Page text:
Keeping Up with Programming Costs

I saw a presentation recently that compared skinny bundles with traditional cable TV. One of the things mentioned in the presentation was how much the the cost of programming and the average cable rates have increased over time. I was asked recently if a cable provider should always pass on the increases in programming costs into rate increases. I know my clients have different views on the issue.

First a few numbers. The presenter said that programming costs have grown on average from $26.65 per customer per month in 2010 to $43.20 in 2016. That’s around a $16 increase and a growth rate of more than 9% per year, and that comports with what I’ve seen at my clients. But the overall numbers seem low and I’m guessing these numbers represent just the typical expanded basic package. Cable companies in general have three tiers – basic, expanded basic and premium. A lot of my clients today have programming costs that are well over $50 rather than $42.

This same presentation also showed that the average cable revenue per customer climbed from $65.90 in 2009 to $83.60 in 2016. That’s an annual 3.5% increase in rates, but it also generates a $16 increase in revenues from 2010 to 2016. I know most of my clients have had larger rate increases than this. I’m guessing the cited figures don’t reflect that the larger cable companies have significantly increased other rates such as settop box fees during this same time period. But generally the numbers cited show an industry that on average has raised rates to match the increases in programming costs. But if rates are only increased to match programming then they don’t cover any increases in the other costs of operating a cable business, such as keeping a headend up to date as well as the general inflation from operating a company.

This is an issue that my smaller clients wrestle with every year. Just two years ago I had a number of clients that saw an overall programming cost increase of more than 15% in a single year. A lot of them have seen costs go up even more than the 9% shown in the above numbers. Programming costs are driving cable rate increases that are far in excess of inflation over while average household wages over this same time frame have stagnated and grown only a tiny amount.

Small cable operators now face the dilemma that if they pass on a large programming cost they know they will lose customers. A lot of my clients operate robust broadband networks, making it a lot easier for households to elect to cut the cord. If they raise rates they are guaranteed to lose customers, and if they don’t raise rates then they directly eat into operating margins.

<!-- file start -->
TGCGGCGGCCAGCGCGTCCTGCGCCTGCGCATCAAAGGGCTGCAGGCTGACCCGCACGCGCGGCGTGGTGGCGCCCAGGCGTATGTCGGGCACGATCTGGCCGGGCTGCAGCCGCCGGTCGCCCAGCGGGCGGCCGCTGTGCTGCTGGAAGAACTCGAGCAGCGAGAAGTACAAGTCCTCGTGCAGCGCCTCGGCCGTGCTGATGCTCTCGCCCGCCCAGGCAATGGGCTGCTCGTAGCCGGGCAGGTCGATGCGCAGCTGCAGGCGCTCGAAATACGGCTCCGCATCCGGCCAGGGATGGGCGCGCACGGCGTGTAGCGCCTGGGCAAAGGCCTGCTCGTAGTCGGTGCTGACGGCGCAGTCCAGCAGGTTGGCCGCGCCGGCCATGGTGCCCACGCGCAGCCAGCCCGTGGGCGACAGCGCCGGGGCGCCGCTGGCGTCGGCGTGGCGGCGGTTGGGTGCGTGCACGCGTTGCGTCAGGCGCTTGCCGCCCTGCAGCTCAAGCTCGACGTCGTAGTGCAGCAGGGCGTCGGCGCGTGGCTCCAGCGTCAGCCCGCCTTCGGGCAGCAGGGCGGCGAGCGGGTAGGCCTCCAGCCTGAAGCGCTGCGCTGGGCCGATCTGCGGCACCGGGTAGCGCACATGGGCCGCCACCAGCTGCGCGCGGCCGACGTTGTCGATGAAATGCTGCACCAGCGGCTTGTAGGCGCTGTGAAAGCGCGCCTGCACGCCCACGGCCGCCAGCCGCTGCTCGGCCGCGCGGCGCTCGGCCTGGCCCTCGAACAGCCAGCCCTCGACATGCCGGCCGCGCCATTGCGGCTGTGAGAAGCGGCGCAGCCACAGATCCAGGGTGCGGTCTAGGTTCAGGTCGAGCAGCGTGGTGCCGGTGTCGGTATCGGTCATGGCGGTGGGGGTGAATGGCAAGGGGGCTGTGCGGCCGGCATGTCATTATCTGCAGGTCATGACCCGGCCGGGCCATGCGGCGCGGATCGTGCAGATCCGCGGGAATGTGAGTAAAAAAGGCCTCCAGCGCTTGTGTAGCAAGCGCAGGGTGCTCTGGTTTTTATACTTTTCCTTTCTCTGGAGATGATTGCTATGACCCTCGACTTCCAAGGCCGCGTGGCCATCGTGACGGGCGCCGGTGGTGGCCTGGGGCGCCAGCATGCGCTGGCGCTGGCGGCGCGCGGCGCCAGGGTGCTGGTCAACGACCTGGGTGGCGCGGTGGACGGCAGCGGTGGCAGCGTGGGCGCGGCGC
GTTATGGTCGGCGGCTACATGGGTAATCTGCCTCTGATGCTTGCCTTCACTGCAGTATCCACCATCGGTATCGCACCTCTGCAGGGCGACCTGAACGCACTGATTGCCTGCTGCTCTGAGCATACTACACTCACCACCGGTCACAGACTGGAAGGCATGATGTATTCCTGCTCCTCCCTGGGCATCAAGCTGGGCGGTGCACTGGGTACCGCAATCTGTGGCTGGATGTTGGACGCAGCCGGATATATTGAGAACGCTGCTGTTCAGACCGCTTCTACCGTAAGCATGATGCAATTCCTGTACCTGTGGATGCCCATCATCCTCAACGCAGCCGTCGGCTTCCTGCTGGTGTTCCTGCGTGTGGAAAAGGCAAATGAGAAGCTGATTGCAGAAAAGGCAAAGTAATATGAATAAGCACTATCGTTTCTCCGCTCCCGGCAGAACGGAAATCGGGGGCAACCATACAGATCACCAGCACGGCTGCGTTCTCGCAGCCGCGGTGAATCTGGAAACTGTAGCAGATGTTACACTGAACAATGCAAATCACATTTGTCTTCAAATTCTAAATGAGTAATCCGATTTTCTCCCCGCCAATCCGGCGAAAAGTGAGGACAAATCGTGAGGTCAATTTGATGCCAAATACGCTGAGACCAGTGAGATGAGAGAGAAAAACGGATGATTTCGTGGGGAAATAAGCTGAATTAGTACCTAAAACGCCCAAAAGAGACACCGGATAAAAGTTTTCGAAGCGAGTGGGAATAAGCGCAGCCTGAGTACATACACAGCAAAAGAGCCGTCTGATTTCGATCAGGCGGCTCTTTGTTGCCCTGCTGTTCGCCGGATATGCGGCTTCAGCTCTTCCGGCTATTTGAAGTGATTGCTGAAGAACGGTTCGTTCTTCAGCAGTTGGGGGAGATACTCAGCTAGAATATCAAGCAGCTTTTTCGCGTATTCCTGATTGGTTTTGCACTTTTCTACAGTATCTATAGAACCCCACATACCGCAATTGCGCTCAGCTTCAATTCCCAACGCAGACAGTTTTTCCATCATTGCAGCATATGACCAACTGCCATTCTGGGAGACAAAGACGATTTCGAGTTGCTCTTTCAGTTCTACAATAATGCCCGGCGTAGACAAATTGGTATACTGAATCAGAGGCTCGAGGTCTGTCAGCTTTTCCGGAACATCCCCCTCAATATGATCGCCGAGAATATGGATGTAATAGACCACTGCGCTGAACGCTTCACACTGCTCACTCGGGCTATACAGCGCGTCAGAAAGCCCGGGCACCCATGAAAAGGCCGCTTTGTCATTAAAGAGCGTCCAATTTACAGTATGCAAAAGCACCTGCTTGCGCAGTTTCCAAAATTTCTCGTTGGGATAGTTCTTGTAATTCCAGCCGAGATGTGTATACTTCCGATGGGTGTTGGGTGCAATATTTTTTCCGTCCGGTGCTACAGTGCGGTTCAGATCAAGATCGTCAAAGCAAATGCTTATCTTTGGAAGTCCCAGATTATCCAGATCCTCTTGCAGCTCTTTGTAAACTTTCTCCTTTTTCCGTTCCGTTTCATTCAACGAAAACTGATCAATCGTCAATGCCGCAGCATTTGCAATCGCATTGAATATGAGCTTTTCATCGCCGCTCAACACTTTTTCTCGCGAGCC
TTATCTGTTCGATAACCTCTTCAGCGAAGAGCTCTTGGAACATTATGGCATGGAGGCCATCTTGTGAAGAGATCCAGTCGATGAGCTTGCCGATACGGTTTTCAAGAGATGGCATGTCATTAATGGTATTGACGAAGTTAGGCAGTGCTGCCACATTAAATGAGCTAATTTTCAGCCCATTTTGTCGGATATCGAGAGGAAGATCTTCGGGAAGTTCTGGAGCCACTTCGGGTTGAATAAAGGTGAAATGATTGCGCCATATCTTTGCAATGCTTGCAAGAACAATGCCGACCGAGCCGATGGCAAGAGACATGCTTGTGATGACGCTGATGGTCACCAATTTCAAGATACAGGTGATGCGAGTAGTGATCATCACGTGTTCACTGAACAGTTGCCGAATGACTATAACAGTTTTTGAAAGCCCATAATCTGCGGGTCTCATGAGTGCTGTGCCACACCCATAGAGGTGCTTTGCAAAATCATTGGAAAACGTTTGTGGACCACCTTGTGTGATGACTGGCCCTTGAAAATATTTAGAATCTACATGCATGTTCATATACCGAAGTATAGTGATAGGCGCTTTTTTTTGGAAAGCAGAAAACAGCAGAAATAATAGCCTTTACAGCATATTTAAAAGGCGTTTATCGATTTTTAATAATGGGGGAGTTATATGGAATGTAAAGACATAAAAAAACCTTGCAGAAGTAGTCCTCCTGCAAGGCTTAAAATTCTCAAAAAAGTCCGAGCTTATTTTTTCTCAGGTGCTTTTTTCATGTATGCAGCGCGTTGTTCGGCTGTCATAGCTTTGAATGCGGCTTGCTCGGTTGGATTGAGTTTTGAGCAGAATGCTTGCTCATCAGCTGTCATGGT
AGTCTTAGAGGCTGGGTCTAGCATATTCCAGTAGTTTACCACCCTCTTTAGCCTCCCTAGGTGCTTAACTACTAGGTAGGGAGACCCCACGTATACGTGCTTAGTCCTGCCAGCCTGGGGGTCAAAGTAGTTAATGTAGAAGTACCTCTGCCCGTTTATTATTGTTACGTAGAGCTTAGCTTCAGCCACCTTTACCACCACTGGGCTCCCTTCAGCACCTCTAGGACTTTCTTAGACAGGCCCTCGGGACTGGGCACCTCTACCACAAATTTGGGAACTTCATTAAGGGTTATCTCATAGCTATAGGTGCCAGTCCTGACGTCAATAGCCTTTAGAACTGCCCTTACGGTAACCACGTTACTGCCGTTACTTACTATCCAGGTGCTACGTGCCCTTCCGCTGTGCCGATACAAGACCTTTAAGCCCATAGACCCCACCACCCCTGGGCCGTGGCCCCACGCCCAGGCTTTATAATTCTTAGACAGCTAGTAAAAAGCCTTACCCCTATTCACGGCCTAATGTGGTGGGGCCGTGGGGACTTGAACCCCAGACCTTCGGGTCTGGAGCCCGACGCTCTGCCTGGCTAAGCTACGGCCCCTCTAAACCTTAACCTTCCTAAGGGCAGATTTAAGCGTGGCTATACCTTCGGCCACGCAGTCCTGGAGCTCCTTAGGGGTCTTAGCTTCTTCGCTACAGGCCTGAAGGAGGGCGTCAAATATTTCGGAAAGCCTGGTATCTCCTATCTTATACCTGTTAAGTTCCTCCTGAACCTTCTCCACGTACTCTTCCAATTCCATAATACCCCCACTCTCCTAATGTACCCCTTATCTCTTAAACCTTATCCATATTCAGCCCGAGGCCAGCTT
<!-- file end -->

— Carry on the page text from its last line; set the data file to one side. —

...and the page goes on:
A company can get into real trouble by not raising rates. I had one client that had only small rate increases over a number of years and even skipped a few years without a rate increase. They compared their rates to surrounding communities and were surprised to find that their rates were nearly 40% lower than in nearby towns. I’ve seen a lot of similar situations and there are a number of small cable providers with rates that are 20% and 30% lower than surrounding communities.

Municipal operators and cooperatives have a particularly hard time with this issue because decisions are not made strictly based on the numbers. Many municipal cable companies require City Council approval of rate increases – and it’s not hard to picture politicians that want to vote against rate increases. But cooperative boards can act similarly if they think there are enough profits from other parts of the company to cover the cable rate increases. This is never an easy decision and I know a number of commercial cable providers that sometimes decide to eat some of the programming cost increases.

There is no easy answer to this question these days because nobody knows the elasticity of cable demand – meaning the degree to which customers will react negatively to a rate increase. For many years demand elasticity was low and a company could raise rates with a pretty good assurance that they would lose only a few customers. They’d suffer a spate of complaint calls when they raised rates, but almost everybody paid the increases.

But that’s no longer true. I think most small cable companies are afraid of that day when a rate increase drives a lot of their customers to find alternatives. There is a general wisdom in the industry that nobody makes money at cable, and on a fully-allocated cost basis that is almost always the case. But almost every small cable operator still has a positive margin on cable. And that means that a company suffers a real loss every time they lose a customer. The bottom line is that it’s a crap shoot these days. We all know that the day is going to come when most customers will refuse to pay the higher cable rates. But it’s anybody’s guess when that day will come.

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